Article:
15 Good Minutes: Jen Heemstra

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Jen Heemstra, PhD is a Professor of Chemistry at Emory University. In 2017, Jen and her research group moved from the Department of Chemistry at the University of Utah to the Department of Chemistry at Emory University. Research in the Heemstra lab is focused on harnessing the molecular recognition and self-assembly properties of nucleic acids for applications in biosensing and bioimaging.

For Emory Professor Jen Heemstra, Ph.D., her career in supramolecular chemistry is constantly focusing on both creativity and innovation. To Heemstra, this field of supramolecular chemistry is fun and exciting, since it is a field that involves constant learning and growth.  In the Heemstra Lab, the focus is on research surrounding unmet needs in biomedicine, the environment, or research tools. Heemstra and her lab build and design systems to address these unmet needs using biomolecular interactions.

“It’s like building with Lego bricks but instead building with molecules,” Heemstra said, “It’s being an inventor and a builder on a molecular level. I recognized that pretty early on.” The molecules that are used in her research are biomolecules, which are any molecule found in nature. Heemstra works primarily with biomacromolecules like biopolymers, nucleic acids, and proteins. Heemstra and her research lab work with the way these biomacromolecules recognize small molecules as well.

“We happen to love doing supramolecular chemistry with biomolecules because proteins and nucleic acids have been evolved over billions of years in nature to have these absolutely phenomenal molecular recognition and assembly properties,” Heemstra explained, “They recognize each other with incredible specificity and then form assemblies or binding interactions and then even have a function that comes out of that.”

For Heemstra, innovation is at the center of her research. “We are inventors. We recognize a need, somewhere where there is a technology gap, that the current available technologies cannot fulfill. What drives us is this idea of building new types of systems or exploring new approaches to solving that problem that haven’t previously been explored,” she explained. The Heemstra lab is always striving to solve problems in new ways, which could lead to breakthroughs in therapeutics or diagnostics.

These days, Heemstra and her lab are thriving with various projects in the works. One project that they are currently working on involves finding ways to pull small molecules out of water. “We are interested in both removing toxins from water but also to be able to concentrate down more precious molecules, like natural products, that might be produced in marine environments,” Heemstra explained, “If we can filter water through a membrane and collect these precious molecules that have biological activity, it could be a way to purify them.” The Heemstra lab has also developed novel techniques for detecting certain modifications to DNA that can lead to mutations and cancer.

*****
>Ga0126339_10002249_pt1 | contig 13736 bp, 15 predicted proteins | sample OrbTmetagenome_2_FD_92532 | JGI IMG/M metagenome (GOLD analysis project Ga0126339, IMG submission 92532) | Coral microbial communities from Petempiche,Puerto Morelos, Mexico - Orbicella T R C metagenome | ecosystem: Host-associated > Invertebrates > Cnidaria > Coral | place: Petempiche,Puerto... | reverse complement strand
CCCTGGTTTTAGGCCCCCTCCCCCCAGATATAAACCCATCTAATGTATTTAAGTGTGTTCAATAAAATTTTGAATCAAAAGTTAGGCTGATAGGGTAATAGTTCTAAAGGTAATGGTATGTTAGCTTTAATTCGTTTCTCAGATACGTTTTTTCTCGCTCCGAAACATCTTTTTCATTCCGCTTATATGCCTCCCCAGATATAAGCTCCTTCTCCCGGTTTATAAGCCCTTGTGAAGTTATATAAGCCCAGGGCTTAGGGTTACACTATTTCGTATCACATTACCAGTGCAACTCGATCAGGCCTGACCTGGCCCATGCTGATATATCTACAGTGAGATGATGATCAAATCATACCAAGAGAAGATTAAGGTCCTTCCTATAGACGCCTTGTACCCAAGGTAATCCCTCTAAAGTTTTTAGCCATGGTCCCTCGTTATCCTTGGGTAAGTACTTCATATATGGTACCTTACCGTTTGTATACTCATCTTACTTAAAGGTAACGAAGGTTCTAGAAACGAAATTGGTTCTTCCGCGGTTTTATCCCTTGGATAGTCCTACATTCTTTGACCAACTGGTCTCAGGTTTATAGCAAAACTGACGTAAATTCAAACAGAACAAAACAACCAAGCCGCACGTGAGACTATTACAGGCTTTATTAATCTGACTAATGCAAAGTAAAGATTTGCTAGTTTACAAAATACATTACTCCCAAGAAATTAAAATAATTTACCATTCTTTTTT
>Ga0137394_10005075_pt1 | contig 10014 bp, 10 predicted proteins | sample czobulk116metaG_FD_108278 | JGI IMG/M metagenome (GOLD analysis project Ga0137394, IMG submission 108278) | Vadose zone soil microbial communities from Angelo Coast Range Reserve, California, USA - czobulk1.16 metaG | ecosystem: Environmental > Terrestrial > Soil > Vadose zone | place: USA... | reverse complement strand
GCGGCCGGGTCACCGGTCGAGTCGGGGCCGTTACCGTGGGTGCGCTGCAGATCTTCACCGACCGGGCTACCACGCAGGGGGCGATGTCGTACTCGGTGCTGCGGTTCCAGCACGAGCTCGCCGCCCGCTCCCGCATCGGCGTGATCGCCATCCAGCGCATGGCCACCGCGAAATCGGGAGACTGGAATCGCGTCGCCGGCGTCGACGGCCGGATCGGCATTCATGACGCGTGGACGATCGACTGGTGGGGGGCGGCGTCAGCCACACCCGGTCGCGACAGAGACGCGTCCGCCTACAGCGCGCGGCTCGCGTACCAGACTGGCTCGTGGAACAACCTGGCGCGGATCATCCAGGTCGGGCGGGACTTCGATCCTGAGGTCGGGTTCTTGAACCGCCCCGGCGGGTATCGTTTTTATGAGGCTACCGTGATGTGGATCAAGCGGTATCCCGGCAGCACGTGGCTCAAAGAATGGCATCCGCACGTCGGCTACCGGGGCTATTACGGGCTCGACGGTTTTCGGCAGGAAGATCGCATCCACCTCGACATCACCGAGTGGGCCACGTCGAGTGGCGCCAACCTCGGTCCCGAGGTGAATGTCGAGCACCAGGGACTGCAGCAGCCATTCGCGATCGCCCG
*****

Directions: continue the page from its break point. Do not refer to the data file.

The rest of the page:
A key technology that the Heemstra Lab has developed centers around the development of a “bilingual” molecule that combines the coding languages of the nucleic acids of DNA and the amino acids of proteins.  Previous molecules have focused only on the properties of either nucleic acids or amino acids. Heemstra and her lab want to harness the powers of both information systems within a single molecule. The resulting “bilingual” molecule is highly generalizable, which gives it major potential for diverse biomedical and nanotechnology applications.

Heemstra’s decision to enter academia was not always planned. She knew that she was interested in this field because of the freedom and autonomy it would give her to drive a research program, as well as the opportunity to work with students and postdocs. However, she thought that entering academia would be too risky for a new mother. When she was first applying to jobs, there were very few examples of women who had babies and were successful in this field. Heemstra credits her undergrad mentor and her Ph.D. advisor for being the people that encouraged her to pursue academia.

“My undergrad research mentor pushed me over the edge,” Heemstra said, “He wrote me an email that said ‘I totally understand if you decide not to go into academia, obviously it’s your choice. But it would be a real shame if you don’t because you would be really good at it.’ That made me decide I would rather live with failure than regret. So, I decided to go for it and see what would happen.”

When asked what advice she would give to aspiring researchers that are looking to follow a similar path to her, Heemstra highlighted skillsets. “Creativity is a skill, the ability to generate research ideas is a skill,” Heemstra said. “You could read a research paper to learn about what they did, but also to think about what else you can do.  Communication is another necessary skill. The impact of our research is only going to be as big as our ability to communicate it to other people. The more you are able to grow those skills the more impact that your research will have.”

Heemstra Lab: https://www.heemstralab.com/